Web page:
The need to focus on existing legislation and building stronger systems

In order to develop a systemic approach towards tackling crimes of sexual violence, the state needs to move beyond giving in to punitive urges that will appease the public, and instead focus on how the issue can be substantively engaged with. An important consideration towards this effect is to focus on strengthening existing legislation.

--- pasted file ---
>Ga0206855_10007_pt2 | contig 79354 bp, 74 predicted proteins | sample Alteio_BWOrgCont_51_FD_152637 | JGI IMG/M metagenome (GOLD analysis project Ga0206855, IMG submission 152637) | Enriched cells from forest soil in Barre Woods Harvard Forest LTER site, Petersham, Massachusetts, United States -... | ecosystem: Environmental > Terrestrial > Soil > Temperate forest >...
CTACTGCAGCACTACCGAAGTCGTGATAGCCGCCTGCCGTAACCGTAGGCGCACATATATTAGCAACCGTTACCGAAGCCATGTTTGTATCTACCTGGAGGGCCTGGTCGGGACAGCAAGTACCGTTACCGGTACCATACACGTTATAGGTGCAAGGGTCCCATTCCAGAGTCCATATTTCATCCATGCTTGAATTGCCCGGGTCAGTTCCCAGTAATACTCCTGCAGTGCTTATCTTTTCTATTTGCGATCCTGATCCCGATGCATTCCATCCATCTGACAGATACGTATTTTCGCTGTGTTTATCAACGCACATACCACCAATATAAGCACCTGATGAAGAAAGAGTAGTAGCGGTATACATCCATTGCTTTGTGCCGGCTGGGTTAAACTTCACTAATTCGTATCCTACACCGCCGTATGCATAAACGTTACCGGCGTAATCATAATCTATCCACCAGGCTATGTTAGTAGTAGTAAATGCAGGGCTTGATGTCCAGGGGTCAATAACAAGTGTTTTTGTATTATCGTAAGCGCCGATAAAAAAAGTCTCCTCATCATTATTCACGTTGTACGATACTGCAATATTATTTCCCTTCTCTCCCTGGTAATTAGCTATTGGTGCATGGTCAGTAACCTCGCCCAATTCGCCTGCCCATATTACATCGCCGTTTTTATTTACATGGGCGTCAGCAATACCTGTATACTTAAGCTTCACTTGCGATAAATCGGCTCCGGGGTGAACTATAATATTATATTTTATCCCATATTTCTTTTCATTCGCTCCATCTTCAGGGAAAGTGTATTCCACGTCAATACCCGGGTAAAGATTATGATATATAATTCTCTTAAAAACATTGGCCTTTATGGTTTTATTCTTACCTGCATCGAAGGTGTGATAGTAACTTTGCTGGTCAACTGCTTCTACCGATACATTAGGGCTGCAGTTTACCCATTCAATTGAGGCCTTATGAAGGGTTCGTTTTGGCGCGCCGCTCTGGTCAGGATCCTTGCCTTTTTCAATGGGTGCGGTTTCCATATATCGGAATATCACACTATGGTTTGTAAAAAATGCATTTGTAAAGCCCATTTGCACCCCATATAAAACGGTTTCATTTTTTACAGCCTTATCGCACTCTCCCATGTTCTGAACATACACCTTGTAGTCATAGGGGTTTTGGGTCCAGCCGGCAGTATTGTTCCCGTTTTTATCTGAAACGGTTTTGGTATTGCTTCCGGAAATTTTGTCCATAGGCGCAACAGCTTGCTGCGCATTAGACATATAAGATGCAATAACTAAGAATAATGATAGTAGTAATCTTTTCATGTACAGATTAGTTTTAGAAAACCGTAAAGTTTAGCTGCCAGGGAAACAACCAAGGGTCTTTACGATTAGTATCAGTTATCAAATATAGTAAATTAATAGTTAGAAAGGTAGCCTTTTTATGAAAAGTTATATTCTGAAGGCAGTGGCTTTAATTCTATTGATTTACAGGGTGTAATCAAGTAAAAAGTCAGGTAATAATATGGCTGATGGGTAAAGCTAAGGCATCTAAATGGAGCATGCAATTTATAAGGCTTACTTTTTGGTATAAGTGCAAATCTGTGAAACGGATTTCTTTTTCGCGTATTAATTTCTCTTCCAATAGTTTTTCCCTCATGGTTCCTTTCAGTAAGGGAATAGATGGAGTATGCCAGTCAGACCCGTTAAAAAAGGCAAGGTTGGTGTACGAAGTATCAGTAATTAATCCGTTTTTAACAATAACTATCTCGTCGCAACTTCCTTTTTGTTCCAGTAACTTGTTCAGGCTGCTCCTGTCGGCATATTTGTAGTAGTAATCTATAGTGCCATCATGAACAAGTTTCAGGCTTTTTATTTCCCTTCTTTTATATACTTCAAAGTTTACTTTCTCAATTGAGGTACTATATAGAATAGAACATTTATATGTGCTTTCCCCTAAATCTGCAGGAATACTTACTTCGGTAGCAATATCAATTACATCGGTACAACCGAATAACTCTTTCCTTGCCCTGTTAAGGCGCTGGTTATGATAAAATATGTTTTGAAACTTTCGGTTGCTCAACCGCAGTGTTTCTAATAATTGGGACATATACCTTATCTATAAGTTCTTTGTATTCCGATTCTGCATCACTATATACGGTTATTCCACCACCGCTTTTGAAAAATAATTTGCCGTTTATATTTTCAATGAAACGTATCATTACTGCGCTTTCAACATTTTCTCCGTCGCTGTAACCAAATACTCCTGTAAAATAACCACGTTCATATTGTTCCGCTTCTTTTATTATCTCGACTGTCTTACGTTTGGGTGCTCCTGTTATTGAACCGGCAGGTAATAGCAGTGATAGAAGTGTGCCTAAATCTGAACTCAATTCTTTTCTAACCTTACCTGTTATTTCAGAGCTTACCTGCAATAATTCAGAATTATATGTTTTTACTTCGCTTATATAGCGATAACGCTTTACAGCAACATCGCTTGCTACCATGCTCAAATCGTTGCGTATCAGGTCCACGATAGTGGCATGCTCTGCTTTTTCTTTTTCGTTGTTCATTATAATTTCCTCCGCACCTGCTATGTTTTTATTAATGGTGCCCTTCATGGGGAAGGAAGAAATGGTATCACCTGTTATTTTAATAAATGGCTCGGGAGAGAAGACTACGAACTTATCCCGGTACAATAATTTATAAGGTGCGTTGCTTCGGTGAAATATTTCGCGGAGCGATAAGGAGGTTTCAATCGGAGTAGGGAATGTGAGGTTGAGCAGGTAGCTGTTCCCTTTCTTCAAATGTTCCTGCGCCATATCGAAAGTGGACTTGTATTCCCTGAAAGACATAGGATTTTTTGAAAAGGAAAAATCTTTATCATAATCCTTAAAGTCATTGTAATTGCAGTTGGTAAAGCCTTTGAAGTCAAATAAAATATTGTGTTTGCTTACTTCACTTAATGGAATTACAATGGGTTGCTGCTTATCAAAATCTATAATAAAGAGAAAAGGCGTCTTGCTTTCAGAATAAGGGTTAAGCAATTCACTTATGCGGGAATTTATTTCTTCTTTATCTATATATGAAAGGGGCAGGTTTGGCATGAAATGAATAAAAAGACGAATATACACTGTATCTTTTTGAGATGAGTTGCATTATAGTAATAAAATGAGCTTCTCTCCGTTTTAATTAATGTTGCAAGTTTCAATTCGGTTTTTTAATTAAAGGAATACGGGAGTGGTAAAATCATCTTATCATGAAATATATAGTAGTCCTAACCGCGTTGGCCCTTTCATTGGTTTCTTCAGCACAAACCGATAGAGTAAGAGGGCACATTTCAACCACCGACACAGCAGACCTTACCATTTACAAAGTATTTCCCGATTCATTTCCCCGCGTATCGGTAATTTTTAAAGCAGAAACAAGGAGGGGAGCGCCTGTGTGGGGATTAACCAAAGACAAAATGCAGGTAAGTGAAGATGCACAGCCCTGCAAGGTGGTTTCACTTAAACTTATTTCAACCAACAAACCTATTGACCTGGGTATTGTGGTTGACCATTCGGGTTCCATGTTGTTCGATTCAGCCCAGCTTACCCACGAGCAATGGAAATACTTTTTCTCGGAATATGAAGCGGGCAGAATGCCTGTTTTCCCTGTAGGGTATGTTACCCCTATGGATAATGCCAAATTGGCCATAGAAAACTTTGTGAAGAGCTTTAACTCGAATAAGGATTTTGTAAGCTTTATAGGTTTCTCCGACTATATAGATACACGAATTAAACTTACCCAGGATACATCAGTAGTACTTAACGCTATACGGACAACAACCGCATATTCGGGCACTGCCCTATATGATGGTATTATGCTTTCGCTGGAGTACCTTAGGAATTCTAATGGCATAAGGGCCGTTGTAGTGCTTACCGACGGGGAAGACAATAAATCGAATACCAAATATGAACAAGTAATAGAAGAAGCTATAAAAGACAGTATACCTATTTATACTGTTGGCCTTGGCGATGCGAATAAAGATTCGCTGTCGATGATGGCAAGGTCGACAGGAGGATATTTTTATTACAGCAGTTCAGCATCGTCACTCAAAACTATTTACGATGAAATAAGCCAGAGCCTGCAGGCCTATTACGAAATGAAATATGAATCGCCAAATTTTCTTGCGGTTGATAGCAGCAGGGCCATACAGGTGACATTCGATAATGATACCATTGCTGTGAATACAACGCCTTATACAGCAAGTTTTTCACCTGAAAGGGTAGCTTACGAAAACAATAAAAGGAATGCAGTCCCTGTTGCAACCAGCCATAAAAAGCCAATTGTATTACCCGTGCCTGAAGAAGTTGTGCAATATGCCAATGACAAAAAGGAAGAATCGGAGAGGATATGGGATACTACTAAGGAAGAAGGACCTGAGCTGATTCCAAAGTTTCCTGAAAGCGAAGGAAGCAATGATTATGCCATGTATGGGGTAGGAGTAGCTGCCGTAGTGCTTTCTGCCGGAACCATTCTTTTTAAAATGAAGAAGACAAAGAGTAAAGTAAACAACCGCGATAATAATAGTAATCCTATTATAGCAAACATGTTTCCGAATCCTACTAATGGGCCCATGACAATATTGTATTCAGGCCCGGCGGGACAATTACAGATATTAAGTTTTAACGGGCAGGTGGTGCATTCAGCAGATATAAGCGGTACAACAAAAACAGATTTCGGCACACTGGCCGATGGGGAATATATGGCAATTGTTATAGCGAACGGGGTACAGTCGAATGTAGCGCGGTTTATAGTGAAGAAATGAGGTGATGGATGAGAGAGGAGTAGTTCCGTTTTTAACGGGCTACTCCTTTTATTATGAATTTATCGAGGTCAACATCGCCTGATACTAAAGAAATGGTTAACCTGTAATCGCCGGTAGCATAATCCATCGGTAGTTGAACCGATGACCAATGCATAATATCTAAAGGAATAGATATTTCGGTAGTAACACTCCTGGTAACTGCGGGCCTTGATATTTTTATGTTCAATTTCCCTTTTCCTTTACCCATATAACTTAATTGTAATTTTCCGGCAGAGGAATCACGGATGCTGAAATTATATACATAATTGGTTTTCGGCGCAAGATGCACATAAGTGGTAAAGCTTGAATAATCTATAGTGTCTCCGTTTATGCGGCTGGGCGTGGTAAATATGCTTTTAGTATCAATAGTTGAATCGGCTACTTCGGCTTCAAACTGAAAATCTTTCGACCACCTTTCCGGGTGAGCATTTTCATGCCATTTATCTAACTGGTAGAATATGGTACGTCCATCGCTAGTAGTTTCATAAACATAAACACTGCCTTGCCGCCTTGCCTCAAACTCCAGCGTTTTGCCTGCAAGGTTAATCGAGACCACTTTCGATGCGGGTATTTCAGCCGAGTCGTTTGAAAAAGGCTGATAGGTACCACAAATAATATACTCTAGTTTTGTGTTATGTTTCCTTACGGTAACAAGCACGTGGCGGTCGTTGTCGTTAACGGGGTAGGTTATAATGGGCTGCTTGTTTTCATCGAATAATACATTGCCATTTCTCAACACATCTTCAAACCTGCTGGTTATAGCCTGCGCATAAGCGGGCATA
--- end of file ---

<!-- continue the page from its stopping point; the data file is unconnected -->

The POCSO Act, 2012 was formulated to effectively address sexual abuse and exploitation of children by creating a space for a more robust and sensitive legal system. However, in the seven years since its introduction, the government has not addressed the implementation issues within this landmark legislation. While the Act defines and calls for a number of special provisions and systems, including special courts for speedy trials, very little has been done to build the capacity of the system to be able to implement the law not just in letter but in spirit too. Studies conducted by leading child rights groups, including CCL and HAQ: Centre for Child Rights, confirm this lapse in implementation. POCSO is a sound law on paper, it is necessary to set up effective machinery for its implementation in order to realise it in practice. The difference between de jure and de facto remains. Given that the special provisions under this legislation acknowledge the extremely sensitive psycho-social aspects of the crime it seeks to address, eliminating this difference is imperative. Building a stronger culture of social justice can be made possible by perceiving justice not just through a retributive angle, but also through a preventive and restorative approach. While there is no debating the fact that the offender must be taken to task, the nature of the crime demands a nuanced understanding of justice. With the evidence of the adverse impact of capital punishment in cases of sexual violence, it is important to recognise what the real needs of the victim are, both within and beyond the justice system. It is equally important to adopt an approach towards the perpetrator that aims to get to the root of the problem, in order to work towards a preventive mechanism rather than a retributive one. “…limiting the violent patriarchies that cause rape in the first place”, as Supreme Court lawyer Karuna Nundy pointed out, is at the crux of the matter.